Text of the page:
Nehalem resident Kindness Hyde flew to Australia on July 1st for a 20 day National Geographic student photography expedition.
This is from one of the Nat Geo leaders about the group’s days in the outback. They just flew into Cairns and will be exploring the Great Barrier Reef next.
Time To Get Lost: A Leader’s Reflection on Time in the Outback
Posted on: 07/11/2017
PHOTOS BY KINDNESS HYDE
“This is the part where we settle down, fall in, and get lost. Not lost on the dusty red Outback trail and not take a wrong turn, but lost in our own thoughts. The part of travel that people forget about. The downtime, the transfers. The escape from one place to another. Almost like leaving one existence and heading into another. Reflection time, think time, wait time. Time to get lost. Always to be found again, but not till we’ve escaped to the other side. The other side of knowledge, exploration, excitement. The process of turning into new and improved human beings. Stronger, fitter, more complete editions of ourselves. The music plays, the bus hums, and we bounce along this long, flat, straight highway as the red Australian bush passes us by out the window.
We are leaving Kings Creek Station on our way to Curtin Springs Station bush camp.
Curtin Springs Station is a cattle ranch the size of Denmark, right here in the middle of Australia. It should take about three hours to get there, not arriving till after dark. In a perfect world we would arrive sooner (like, before the sun sets), but this is not a perfect world! This is our world, and most of us are loving it. The delay is on account of having hiked Kings Canyon this morning, a hike into the canyon, just over six kilometers. We saw pale white ghost gums and desert oaks, red rock and steep sheer cliffs that could have been constructed by the giants of Middle Earth.
The colors and contrasts here in the desert are stunning. The ghost gum for example, has smooth bark that’s whiter than the teeth of a puppy. When one touches the ghost gum, it releases a white substance that we can put on our skin for sun protection. They are shapely trees; almost perfect in their solitary stance, as if looking out over the desert to keep order. Plus, they have just enough leaves to provide a bit of shade when the sun beats down extra hard.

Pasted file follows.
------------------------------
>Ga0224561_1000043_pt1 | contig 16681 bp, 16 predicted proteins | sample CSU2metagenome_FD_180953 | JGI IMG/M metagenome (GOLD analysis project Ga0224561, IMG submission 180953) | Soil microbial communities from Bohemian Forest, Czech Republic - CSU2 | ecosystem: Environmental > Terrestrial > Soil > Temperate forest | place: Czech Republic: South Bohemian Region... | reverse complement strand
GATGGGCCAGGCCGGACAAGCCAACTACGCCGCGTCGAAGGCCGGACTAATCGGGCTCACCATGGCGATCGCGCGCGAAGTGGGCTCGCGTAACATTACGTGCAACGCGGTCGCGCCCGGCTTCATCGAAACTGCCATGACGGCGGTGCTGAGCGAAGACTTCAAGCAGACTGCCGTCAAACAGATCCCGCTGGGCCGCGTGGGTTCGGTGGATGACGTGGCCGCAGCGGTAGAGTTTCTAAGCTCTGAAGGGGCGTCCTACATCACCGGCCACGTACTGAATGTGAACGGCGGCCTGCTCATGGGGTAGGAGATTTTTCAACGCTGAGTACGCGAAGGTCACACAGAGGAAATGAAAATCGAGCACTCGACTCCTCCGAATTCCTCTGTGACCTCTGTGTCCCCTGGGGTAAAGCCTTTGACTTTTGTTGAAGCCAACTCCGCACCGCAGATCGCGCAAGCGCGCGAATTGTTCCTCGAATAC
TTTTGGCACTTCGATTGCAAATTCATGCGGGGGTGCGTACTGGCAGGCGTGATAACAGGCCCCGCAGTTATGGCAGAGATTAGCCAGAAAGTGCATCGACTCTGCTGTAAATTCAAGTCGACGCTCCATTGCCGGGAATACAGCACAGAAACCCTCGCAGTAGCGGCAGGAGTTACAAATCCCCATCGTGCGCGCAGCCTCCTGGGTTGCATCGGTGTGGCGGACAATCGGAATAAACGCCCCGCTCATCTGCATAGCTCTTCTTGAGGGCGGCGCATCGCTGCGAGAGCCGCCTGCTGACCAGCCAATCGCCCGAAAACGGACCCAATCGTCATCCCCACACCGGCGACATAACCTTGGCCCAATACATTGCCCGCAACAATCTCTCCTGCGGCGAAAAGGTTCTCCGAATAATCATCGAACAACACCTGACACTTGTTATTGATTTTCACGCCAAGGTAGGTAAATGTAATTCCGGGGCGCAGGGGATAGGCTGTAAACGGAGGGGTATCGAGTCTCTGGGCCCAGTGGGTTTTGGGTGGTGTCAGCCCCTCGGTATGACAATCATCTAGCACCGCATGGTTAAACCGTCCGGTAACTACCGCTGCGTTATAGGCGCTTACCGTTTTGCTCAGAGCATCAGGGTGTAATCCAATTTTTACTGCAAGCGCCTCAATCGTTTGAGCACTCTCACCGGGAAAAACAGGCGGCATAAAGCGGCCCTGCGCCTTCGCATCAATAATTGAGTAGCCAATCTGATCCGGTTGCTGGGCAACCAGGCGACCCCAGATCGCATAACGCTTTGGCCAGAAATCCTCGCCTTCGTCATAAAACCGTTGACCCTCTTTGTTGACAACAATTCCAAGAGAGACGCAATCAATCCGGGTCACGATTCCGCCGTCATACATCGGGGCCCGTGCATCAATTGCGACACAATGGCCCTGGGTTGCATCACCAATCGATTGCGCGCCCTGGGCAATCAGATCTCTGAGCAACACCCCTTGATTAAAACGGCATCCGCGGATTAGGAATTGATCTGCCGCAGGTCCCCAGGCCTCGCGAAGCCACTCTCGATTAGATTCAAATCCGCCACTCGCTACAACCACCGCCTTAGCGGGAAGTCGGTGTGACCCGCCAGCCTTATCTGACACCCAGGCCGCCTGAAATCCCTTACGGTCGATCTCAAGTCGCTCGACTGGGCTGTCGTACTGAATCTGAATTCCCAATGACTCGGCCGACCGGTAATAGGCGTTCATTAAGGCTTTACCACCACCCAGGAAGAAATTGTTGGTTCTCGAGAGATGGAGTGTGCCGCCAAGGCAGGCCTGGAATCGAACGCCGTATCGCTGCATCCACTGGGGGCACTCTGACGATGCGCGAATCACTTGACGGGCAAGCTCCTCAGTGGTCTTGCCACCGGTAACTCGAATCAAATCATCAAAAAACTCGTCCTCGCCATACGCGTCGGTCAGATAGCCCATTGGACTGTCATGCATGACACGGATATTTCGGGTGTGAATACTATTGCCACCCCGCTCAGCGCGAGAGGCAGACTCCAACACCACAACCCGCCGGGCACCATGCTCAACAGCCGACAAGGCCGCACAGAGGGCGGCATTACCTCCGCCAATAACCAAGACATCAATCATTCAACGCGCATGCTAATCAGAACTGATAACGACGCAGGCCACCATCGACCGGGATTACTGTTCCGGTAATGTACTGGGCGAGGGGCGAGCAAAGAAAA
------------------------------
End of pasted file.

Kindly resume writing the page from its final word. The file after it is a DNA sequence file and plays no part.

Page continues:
In other parts of Australia’s “red centre,” are desert oaks. There are forests of them. Which really means about four or five trees for an area as large as a baseball infield. Large, wispy, and faint, yet prominent in numbers, relatively speaking. They remind me a little bit of Joshua trees in California’s high Mojave desert. According to Ryan, our Outback guide and new adventure expert, the desert oaks mean there is lots of water beneath the surface; hard to believe, given the arid appearance of the landscape.
Speaking of water, yesterday on the road we saw roughly nine wild camels. Some of them were quite young. Ryan said that one camel can drink up to 200 liters of water at one time. I’m feeling dehydrated thinking about it! But it won’t last long. Because thoughts come and go. They pass though us like a soft breeze through ghost gum leaves. Completing experiences, solving problems, making us more real and more complete. In fact, I’m really thrilled to be this lost. Because when I get found again on the other side, I’m far better than when I started!”
– Patrick Hagarty (leader)